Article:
Hubel, D., & Wiesel, T. (1968). Receptive fields and functional architecture of monkey striate cortex. The Journal of Physiology, 195(1), 215–243.
Husbands, P., Harvey, I., & Cliff, D. (1995). Circle in the round: state space attractors for evolved sighted robots. Journal of Robotics and Autonomous Systems, 15, 83–106.
Hutto, D., & Myin, E. (2020). Deflating deflationism about mental representations. In J. Smortchkova, K. Dolega, & T. Schlicht (Eds.), What are mental representations? (pp. 79–100). New York: Oxford University Press.
Kiefer, A., & Hohwy, J. (2018). Content and misrepresentation in hierarchical generative models. Synthese, 195(6), 2397–2415.
Lee, J. (2018). Structural representation and the two problems of content. Mind and Language, 34(5), 606–626.
Levittin, J. Y., Maturana, H. R., McCulloch, W. S., & Pitts, W. H. (1959). What the frog’s eye tells the frog’s brain. Proceedings of the IRE, 47(11), 1940–1951.
Lyre, H. (2016). Active content externalism. Review of Philosophy and Psychology, 7(1), 17–33.
Maris, M., & Schaad, R. (1995). The didactic robots, Techreport No. IIF-AI-95.09, AI Lab, Department of Computer Science, University of Zurich.
Maris, M., & te Boekhorst, R. (1996). Exploiting physical constraints: heap formation through behavioral error in a group of robots. In: Proceedings of the IEEE/RSJ International Conference on Intelligent Robots and Systems (pp. 1655–1660) Piscataway: IEEE Press.
Miłkowski, M. (2013). Explaining the computational mind. Cambridge: The MIT Press.
Miłkowski, M. (2017). Szaleństwo, a nie metoda. Uwagi o książce Pawła Gładziejewskiego "Wyjaśnianie za pomocą reprezentacji mentalnych". Filozofia Nauki, 25(3), 57–67.
Millikan, R. G. (1984). Language, thought and other biological categories. Cambridge: The MIT Press.
Morgan, A. (2014). Representations gone mental. Synthese, 191(2), 213–244.
Moser, E. I., Kropff, E., & Moser, M. B. (2008). Place cells, grid cells, and the brain spatiotemporal representation system. Annual Review Neuroscience, 31, 69–89.
Nieder, A., Diester, I., & Tudusciuc, O. (2006). Temporal and spatial enumeration processes in the primate parietal cortex. Science, 313(5792), 1431–1435.
Nirshberg, G., & Shapiro, L. (2020). Structural and Indicator representations: a difference in degree, not in kind. Synthese. https://doi.org/10.1007/s11229-020-02537-y.
O’Brien, G. (2015). How does the mind matter? Solving the content-causation problem. In: T. Metzinger, J. M. Windt (Eds.). Pen MIND: 28(T). Frankfurt am Main: The MIND Group. Doi: https://doi.org/10.15502/9783958570146
O’Brein, G., & Opie, J. (2004). Notes towards a structuralist theory of mental representations. In H. Clapin, P. Staines, & P. Slezak (Eds.), Representation in mind: new approaches to mental representaion (pp. 1–20). Oxford: Elsevier.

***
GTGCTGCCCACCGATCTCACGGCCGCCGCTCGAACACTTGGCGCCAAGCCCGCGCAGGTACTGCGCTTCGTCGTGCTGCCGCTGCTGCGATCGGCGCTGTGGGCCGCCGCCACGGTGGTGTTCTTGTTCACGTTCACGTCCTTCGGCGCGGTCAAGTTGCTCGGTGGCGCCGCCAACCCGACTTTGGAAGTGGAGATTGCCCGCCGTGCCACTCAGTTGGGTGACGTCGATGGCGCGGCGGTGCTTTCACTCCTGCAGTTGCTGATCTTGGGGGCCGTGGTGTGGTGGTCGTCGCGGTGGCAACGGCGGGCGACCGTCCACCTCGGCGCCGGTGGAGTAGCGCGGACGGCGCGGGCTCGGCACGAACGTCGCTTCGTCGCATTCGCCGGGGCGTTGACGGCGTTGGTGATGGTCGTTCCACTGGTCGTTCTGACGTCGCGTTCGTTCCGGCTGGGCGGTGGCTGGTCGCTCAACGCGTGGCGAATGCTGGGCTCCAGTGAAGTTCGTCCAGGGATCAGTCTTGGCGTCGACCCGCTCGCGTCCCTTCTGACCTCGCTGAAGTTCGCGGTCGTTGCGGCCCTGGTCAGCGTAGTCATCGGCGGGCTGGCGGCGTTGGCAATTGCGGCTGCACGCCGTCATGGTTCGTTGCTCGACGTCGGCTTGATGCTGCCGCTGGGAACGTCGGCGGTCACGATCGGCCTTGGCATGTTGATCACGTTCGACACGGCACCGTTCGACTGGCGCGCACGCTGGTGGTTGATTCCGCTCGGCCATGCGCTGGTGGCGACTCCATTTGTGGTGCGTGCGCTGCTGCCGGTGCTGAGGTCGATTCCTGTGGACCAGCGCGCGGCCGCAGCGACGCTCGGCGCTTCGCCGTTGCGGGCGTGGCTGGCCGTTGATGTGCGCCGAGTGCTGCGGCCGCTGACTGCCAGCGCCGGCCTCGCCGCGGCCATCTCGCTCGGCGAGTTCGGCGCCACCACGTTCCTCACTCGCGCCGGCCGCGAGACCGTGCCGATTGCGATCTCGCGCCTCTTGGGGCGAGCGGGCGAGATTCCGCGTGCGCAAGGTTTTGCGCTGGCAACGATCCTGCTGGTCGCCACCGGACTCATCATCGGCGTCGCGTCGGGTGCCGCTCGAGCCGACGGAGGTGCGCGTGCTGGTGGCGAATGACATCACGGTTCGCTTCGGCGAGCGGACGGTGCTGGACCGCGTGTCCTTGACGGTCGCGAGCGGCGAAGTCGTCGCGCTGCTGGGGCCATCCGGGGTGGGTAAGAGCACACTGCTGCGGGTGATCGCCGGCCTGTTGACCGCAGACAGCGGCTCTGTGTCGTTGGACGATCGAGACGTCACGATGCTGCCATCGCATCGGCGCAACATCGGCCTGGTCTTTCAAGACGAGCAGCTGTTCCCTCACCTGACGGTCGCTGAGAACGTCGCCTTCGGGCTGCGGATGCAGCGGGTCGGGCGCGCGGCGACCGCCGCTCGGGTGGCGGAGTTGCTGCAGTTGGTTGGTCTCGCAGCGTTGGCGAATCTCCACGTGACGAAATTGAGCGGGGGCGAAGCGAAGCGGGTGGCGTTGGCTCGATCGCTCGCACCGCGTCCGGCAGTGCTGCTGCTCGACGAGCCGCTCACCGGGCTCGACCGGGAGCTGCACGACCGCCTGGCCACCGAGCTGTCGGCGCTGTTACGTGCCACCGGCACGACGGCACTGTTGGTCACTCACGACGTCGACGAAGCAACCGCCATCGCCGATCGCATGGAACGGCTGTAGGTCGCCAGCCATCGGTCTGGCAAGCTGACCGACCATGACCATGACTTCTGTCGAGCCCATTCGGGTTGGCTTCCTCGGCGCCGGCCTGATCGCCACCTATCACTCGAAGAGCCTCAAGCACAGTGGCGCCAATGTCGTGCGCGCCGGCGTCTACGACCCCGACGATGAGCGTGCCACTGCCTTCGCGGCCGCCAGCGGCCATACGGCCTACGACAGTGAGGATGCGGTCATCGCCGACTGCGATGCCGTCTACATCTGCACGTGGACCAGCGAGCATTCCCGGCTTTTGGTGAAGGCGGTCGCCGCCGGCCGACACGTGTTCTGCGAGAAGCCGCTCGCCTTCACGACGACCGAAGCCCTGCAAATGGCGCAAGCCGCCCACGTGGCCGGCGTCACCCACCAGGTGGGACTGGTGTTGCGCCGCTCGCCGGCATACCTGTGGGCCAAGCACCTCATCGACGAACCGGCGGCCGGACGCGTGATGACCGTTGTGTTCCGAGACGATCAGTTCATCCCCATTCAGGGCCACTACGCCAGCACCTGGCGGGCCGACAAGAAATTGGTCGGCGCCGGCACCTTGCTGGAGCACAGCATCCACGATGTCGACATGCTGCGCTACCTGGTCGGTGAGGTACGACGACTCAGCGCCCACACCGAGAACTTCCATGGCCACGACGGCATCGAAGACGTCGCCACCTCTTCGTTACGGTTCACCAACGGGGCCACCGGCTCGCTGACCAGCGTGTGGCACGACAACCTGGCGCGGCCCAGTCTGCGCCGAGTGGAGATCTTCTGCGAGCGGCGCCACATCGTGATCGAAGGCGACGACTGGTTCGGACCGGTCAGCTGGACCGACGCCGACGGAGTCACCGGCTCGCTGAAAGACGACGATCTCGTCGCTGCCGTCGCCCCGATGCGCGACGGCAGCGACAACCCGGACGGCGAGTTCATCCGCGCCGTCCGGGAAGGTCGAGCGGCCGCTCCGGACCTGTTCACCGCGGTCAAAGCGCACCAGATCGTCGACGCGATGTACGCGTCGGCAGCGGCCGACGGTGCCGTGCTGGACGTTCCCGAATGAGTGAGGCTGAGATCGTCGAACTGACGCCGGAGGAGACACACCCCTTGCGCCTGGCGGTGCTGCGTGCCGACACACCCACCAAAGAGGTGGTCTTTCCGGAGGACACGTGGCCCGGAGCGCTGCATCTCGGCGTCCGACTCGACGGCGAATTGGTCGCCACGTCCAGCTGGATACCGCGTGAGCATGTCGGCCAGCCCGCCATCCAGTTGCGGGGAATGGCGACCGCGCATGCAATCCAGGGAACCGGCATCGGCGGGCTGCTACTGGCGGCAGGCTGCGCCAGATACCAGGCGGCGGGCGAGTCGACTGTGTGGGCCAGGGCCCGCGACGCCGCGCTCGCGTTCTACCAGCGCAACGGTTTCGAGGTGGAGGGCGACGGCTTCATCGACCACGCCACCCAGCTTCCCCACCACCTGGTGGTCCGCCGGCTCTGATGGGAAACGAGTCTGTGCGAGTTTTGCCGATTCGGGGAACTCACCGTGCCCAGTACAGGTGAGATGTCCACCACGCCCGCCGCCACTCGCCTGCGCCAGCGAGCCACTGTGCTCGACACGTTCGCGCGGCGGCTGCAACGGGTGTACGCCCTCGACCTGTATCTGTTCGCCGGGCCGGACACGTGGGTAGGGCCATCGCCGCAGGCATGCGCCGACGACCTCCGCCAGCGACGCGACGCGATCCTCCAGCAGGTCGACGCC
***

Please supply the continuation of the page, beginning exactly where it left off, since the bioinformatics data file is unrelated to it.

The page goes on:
O’Keefe, J., & Nadel, L. (1978). The hippocampus as a cognitive map. New York: Oxford University Press.
O’Regan, J. K., & Noë, A. (2001). A sensorimotor account of vision and visual consciousness. Behavioral and Brain Sciences, 24(5), 939–973.
Orlandi, N. (2014). The innocent eye. New York: Oxford University Press.
Pezzulo, G. (2008). Coordinating with the future: the anticipatory nature of representation. Minds and Machines, 18(2), 179–225.
Pfeifer, R., & Bongard, J. (2007). How the body shapes the way we think. Cambridge: The MIT Press.
Piccinini, G. (2015). Physical computation: a mechanistic account. New York: Oxford University Press.
Plebe, A., & De la Cruz, M. V. (2017). Neural representations beyond “plus X.” Mind and Machines, 28(1), 93–117.
Ramsey, W. (1997). Do connectionist representations earn their explanatory keep? Mind and Language, 12(1), 34–66.
Ramsey, W. (2003). Are receptors representations? Journal of Experimental and Theoretical Artificial Intelligence, 15(2), 125–141.
Ramsey, W. (2007). Representation reconsidered. Cambridge: Cambridge University Press.
Ramsey, W. (2015). Untangling two questions about mental representation. New Ideas in Psychology, 40, 3–12.
Ramsey, W. (2017). Must cognition be representational? Synthese, 194(11), 4197–4214.
Ramsey, W. (2019). Maps, models and computational simulations of the mind. In M. Sprevak & M. Colombo (Eds.), The routledge handbook of the computational mind (pp. 259–271). New York: Tylor & Francis.
Ramsey, W. (2020). Defending representation realism. In J. Smortchkova, K. Dolega, & T. Schlicht (Eds.), What are mental representations? (pp. 54–78). New York: Oxford University Press.